Afghanistan: Our Troops Deserved a Better End
It was time to go, but Joe Biden’s chaotic, dead-of-night departure was a disgrace.
On October 7, 2001, our nation, still reeling from the world-altering terrorist attack of a month earlier, launched Operation Enduring Freedom. We did so with fearsome airstrikes from B-1s, B-2s, B-52s, and assorted carrier-based strikes that pounded our al-Qaida and Taliban enemies where they lived — in Afghanistan. Our ground forces followed soon thereafter, and elements of them have been there ever since.
Said President George W. Bush at the time: “When I take action, I’m not going to fire a $2 million missile at an empty $10 tent and hit a camel in the butt” – an obvious swipe at his White House predecessor, Bill Clinton, who never took the fight to our jihadist foes. Said Bush’s defense secretary, the recently deceased Donald Rumsfeld, to a curious reporter at a press briefing: “We aren’t running out of targets – Afghanistan is.”
How times have changed.
Yesterday, President Joe Biden said our military mission in Afghanistan will end by August 31, and he called on the country’s leaders to “come together” to prevent civil war. “We did not go to Afghanistan to nation build,” he said.
Nor did we go there and spend 20 years of American blood and treasure only to slink away in the dead of night. Our troops deserved better. Much better. They deserved to form up and march away in broad daylight, chins up and chests out. Instead, as Fox News reports:
Taliban forces are gaining momentum, pushing the Afghanistan government’s forces out of several districts and taking control of various weapons and military vehicles in the process, while the U.S. withdraws from the country.
Insurgents have taken 900 guns, 70 sniper rifles, and 65 vehicles, Sky News reported. While this happens, the Afghanistan government continues to lose territory, having already left seven districts as the Taliban assumes control. U.S. Central Command announced Tuesday that the drawdown is more than 90% complete and handed over seven facilities to the Afghan military.
The Associated Press reported that the U.S. did not even tell Afghanistan when they were departing the Bagram Airfield. After controlling the space for roughly 20 years, American forces shut off the electricity and left at night without informing the base’s new Afghan commander, the AP reported. Afghan military officials said looters came in and damaged the base before Afghanistan’s army could assume control.
National security analyst Thomas Jocelyn recently outlined the reality on the ground: “Just two weeks after President Biden announced on April 14 his decision to withdraw all American forces from Afghanistan … the Taliban launched a massive offensive. Since May 1, the jihadists have captured a large swath of the country, laying the groundwork for the resurrection of their Islamic emirate. America and its allies have remained mostly indifferent — retreating from the battlefield as the jihadists advance. This is what a lost war looks like.”
Imagine that. The Taliban can’t be trusted. Perhaps that’s why Biden got a bit testy yesterday with a PBS journalist.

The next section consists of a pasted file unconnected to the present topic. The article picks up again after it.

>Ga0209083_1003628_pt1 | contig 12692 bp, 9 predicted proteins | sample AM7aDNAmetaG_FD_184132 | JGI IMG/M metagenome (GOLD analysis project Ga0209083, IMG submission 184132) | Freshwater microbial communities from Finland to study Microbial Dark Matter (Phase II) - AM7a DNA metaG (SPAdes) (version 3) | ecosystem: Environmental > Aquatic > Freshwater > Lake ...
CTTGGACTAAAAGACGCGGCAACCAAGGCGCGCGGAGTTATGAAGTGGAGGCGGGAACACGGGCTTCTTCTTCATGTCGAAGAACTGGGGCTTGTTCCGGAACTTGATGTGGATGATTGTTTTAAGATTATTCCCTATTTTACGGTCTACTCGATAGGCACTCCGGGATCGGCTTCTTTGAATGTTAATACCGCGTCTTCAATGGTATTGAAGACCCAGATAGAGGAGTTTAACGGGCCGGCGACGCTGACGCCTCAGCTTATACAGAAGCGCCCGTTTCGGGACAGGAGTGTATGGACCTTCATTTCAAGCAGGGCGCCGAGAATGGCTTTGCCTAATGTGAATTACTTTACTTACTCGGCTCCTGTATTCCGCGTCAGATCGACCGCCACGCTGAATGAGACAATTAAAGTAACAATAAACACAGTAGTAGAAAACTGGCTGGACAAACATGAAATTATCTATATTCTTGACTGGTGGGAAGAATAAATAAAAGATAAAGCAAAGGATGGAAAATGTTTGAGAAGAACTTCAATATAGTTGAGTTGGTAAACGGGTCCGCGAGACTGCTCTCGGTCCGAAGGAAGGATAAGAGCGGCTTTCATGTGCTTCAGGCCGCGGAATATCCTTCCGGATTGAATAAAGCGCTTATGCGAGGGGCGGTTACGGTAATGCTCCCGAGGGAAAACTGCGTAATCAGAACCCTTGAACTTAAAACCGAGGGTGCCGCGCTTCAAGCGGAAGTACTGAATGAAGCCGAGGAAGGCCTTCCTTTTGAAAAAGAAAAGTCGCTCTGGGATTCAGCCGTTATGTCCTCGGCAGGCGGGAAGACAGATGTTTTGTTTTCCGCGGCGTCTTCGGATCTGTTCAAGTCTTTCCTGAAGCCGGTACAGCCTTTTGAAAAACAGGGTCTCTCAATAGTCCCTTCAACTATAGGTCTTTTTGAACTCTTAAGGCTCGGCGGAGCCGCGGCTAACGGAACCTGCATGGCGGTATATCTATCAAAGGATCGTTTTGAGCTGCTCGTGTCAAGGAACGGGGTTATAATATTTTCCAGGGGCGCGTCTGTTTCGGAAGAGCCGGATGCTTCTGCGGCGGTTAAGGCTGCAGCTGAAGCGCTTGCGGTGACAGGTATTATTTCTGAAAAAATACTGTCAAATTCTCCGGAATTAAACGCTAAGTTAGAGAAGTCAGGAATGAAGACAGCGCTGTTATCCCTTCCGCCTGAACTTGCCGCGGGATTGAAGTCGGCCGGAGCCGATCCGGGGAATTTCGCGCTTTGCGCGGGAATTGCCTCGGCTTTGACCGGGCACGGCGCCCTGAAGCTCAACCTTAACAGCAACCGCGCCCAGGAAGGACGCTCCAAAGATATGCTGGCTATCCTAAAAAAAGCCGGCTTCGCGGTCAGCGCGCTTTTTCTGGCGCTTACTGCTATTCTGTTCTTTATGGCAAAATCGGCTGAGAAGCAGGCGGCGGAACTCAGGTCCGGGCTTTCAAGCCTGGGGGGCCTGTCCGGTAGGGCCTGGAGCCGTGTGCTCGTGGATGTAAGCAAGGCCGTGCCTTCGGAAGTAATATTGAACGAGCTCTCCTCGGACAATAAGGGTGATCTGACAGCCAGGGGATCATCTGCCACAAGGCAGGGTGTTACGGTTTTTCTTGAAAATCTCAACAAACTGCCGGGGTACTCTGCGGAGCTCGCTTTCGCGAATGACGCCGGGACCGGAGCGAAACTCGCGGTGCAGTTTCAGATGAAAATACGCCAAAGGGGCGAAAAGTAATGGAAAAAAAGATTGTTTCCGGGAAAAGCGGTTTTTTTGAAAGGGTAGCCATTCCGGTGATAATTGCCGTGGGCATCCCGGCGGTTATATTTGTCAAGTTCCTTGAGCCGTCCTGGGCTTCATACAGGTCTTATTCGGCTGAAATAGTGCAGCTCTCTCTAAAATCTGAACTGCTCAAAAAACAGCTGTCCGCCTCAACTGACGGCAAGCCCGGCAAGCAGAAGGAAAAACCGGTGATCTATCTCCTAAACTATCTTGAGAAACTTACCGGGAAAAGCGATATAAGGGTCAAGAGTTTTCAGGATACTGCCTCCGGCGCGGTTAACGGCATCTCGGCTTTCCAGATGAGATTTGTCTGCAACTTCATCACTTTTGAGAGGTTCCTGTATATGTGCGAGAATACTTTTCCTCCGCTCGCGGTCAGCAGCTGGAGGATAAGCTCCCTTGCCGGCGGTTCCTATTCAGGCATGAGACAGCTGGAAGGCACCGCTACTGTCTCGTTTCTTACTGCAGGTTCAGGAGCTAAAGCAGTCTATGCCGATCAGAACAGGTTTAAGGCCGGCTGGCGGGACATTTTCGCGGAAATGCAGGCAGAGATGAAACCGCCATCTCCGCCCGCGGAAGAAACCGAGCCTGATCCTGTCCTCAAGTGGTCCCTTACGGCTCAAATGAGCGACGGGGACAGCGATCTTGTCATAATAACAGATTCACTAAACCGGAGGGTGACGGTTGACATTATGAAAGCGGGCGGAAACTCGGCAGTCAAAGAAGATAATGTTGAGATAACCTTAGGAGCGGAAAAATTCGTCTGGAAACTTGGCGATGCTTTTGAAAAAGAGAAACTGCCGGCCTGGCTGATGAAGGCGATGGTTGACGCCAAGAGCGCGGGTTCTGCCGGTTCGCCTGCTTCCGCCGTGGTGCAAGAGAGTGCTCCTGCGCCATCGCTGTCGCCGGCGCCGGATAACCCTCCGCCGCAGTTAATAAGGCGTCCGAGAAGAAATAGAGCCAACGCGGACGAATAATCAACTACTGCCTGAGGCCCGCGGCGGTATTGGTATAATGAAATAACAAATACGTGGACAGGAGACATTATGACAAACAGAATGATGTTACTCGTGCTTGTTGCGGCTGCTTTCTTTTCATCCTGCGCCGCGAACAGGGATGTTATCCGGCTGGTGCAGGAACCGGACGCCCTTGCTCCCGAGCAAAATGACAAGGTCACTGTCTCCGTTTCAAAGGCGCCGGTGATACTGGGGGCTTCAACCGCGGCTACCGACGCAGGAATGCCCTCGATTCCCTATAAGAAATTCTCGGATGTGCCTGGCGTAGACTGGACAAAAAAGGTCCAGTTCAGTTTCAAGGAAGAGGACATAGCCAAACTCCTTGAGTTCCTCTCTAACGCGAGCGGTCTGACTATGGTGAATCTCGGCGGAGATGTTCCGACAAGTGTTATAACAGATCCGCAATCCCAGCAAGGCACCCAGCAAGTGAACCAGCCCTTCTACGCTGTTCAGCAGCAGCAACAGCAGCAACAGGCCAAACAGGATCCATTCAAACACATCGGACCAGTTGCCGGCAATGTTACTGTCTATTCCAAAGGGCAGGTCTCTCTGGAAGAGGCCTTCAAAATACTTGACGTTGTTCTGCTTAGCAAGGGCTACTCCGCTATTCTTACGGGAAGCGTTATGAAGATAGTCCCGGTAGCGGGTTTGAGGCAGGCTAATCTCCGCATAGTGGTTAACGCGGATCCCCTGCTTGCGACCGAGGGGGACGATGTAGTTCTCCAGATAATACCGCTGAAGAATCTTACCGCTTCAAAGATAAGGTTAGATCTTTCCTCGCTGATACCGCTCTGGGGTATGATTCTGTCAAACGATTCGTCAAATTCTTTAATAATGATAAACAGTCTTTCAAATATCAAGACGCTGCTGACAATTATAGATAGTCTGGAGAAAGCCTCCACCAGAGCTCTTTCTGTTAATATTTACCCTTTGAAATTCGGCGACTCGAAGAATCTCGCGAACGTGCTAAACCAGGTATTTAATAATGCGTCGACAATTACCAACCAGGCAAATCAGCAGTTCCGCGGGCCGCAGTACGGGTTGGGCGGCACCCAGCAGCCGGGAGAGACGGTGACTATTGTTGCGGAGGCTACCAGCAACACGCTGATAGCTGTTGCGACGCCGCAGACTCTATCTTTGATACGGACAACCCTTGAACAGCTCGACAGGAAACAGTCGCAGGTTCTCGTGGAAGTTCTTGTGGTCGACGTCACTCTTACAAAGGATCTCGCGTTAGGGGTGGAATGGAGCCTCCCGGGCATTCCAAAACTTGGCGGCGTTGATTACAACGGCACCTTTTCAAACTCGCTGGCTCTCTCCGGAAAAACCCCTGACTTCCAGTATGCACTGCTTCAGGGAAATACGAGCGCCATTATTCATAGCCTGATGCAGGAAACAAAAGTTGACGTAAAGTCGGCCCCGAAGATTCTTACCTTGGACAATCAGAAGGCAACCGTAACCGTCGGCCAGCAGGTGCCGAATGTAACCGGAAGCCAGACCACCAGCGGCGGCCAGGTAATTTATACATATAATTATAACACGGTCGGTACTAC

When asked whether he trusted the Taliban, Biden answered, “Is that a serious question? No, I do not trust the Taliban. It’s a silly question. Do I trust the Taliban? No.”
It should be noted that we negotiated our withdrawal from Afghanistan with the Taliban.
As the Wall Street Journal editorial board reports, Biden dismissed any suggestions that today’s departure from the Afghan capital of Kabul is anything akin to our nation’s departure from the South Vietnamese capital of Saigon in 1975. “Let’s hope he’s right,” they write, “but the trends aren’t good, which is why the press is finally daring to ask hard questions. Mr. Biden denied media reports that the U.S. intelligence community estimates that the Kabul government could fall within six months.”
What must our warriors be thinking? Twenty years, and all our efforts could be overturned in a few months? Here’s a sample of what they’re thinking, and it comes from Captain Sam Brown, a disabled U.S. Army vet who nearly burned to death in Afghanistan: “Our abrupt departure did real damage to the Afghan army’s chances of success. The equipment, vehicles, arms and ammunition we left behind have now been looted by the Taliban, strengthening an enemy that enthusiastically supports terrorism. What we tried to accomplish as a nation, what I and so many other fought for was damaged by the Biden administration’s negligence.”
On the bright side, as the Journal notes: “Mr. Biden has finally agreed to have Afghan translators and their families who helped Americans airlifted to a third country as they await the visas to the U.S. they were promised. This is welcome news, but it underscores how perilous life will be for our Afghan allies as the Taliban take more territory.”
Summing up: It was time to leave Afghanistan. On this matter, Presidents Donald Trump and Joe Biden and the vast majority of the American people agree. But the way we’re leaving is disgraceful. And it is, sadly, an exit all too befitting our current commander-in-chief.
Again: Our troops deserved better.
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